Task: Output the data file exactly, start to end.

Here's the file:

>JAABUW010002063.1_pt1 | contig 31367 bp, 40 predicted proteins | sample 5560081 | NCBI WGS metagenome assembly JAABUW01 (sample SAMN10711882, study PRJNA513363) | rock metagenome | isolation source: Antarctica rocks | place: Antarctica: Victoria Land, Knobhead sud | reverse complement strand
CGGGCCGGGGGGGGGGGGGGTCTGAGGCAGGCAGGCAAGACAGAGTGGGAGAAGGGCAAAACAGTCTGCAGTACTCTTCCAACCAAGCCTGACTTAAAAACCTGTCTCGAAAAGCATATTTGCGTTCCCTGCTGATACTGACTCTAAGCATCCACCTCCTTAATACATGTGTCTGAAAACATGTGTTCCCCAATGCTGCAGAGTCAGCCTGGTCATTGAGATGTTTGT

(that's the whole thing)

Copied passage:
>JAABUW010002063.1_pt1 | contig 31367 bp, 40 predicted proteins | sample 5560081 | NCBI WGS metagenome assembly JAABUW01 (sample SAMN10711882, study PRJNA513363) | rock metagenome | isolation source: Antarctica rocks | place: Antarctica: Victoria Land, Knobhead sud | reverse complement strand
CGGGCCGGGGGGGGGGGGGGTCTGAGGCAGGCAGGCAAGACAGAGTGGGAGAAGGGCAAAACAGTCTGCAGTACTCTTCCAACCAAGCCTGACTTAAAAACCTGTCTCGAAAAGCATATTTGCGTTCCCTGCTGATACTGACTCTAAGCATCCACCTCCTTAATACATGTGTCTGAAAACATGTGTTCCCCAATGCTGCAGAGTCAGCCTGGTCATTGAGATGTTTGT